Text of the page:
The interior is brilliant, with the older character of the shop front complemented by tables topped in school blue and road cone orange — fun and Instagram-friendly — and the butter yellow counter, while the kitchen has a fish-and-chippery-style striped curtain.

It was here, over an exceptional short black (they use beans from Wellington’s Rich Coffee Roasters) that I ate the best breakfast sandwich of my life. Small, simple and quite perfect, an oozy fried egg layered over caramelised onions on a bed of salsa verde, encased in a soft, indulgently moist brioche that reminded me in the best way possible of the steamed bun from McDonald’s (the chain’s off-menu request that has a zealous following). Add the hot sauce. Romeo’s excellence extends beyond breakfast too of course, with all-day sandwiches like tuna melts, deli rolls, pastrami, and halloumi (their most popular, apparently) and some nice cookies.

This kind of streamlined, bread-focused menu is my favourite category of cafe, and this wasn’t the only notable sandwich I enjoyed.

When you have a thing for high studs and great baking

Myrtle, perched in Mt Victoria, has an on-site bakery. Photo / @Myrtle.bakery
Myrtle, perched in Mt Victoria, has an on-site bakery. Photo / @Myrtle.bakery

This spacious spot manages to combine the no-fuss feeling of a converted industrial space with a warm, welcoming vibe. The staff are lovely and the food is too, making it easy to understand why Myrtle has become so beloved by locals; its patronage is a refreshing mix of all ages, from Millennials in windbreakers to older regulars there for their daily visit. An on-site bakery is always an asset, and Myrtle turns out ultra-fresh baked goods for its laden shelves and cabinets — an offering that spans flavoursome combinations both sweet and savoury, including French apple and pistachio turnovers, leek and goat’s curd quiches with sage and pine nut. I had an exceptional canelé; crisp and caramelised on the outside, yielding a soft aerated interior, paired with a very good piccolo, and it’s a good way to start your day. You’d be wise to pick up one of the many delicious sandwiches for later, as I did, or one of their highly recommended pies.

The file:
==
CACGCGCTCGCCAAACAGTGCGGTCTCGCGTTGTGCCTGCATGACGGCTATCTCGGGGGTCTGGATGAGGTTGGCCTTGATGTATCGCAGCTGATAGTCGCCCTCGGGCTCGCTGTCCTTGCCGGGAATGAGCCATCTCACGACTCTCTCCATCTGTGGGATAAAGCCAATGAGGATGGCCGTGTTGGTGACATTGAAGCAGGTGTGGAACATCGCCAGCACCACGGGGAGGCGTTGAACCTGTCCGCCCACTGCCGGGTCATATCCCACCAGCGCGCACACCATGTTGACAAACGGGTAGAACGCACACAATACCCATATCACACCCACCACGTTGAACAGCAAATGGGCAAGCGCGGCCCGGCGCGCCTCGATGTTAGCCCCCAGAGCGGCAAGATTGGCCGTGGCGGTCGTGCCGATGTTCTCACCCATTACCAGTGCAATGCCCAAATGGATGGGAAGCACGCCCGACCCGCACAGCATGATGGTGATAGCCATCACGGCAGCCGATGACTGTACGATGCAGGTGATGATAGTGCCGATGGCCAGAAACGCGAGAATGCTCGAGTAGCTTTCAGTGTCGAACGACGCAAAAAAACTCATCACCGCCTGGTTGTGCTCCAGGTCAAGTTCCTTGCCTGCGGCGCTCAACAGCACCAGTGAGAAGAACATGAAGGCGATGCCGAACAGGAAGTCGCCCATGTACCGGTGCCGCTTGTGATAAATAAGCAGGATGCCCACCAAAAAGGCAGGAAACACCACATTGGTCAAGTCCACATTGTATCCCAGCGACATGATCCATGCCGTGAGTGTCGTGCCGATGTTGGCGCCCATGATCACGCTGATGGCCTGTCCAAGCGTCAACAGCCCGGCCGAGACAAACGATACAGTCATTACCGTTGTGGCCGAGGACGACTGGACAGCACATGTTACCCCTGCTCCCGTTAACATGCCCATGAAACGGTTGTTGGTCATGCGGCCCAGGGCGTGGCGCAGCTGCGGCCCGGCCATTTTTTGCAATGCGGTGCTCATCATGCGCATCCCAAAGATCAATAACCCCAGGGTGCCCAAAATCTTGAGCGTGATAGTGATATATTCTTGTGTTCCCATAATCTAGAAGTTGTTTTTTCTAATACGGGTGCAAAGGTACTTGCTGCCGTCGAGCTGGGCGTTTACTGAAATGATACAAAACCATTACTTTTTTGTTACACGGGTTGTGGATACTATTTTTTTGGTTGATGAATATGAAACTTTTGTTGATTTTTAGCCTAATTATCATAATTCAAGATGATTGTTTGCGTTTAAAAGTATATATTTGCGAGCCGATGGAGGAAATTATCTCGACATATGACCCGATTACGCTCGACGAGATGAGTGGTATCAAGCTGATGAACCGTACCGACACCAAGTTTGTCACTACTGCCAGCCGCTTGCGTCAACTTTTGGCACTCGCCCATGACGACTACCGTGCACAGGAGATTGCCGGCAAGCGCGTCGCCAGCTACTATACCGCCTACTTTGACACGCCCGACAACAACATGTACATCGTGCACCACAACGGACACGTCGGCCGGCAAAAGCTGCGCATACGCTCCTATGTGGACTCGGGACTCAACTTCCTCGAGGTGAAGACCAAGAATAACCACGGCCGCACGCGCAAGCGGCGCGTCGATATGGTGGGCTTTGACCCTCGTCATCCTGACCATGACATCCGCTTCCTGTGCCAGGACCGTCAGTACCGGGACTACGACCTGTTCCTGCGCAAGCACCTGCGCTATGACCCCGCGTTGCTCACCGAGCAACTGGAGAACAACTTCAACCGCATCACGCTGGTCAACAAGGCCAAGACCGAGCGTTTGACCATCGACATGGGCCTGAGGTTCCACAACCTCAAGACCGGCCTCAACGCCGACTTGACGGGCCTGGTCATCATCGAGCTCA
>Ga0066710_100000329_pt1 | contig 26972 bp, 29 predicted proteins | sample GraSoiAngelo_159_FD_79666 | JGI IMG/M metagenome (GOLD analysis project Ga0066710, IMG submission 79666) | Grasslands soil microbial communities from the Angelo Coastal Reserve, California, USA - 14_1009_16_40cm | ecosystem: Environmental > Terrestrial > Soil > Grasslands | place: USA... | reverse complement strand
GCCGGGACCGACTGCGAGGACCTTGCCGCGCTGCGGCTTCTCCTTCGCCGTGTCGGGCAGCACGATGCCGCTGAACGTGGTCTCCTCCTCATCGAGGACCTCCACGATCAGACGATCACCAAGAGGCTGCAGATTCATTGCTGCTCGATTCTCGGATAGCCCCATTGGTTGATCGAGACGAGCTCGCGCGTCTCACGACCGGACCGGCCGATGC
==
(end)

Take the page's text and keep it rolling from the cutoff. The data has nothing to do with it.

When you’re food-focused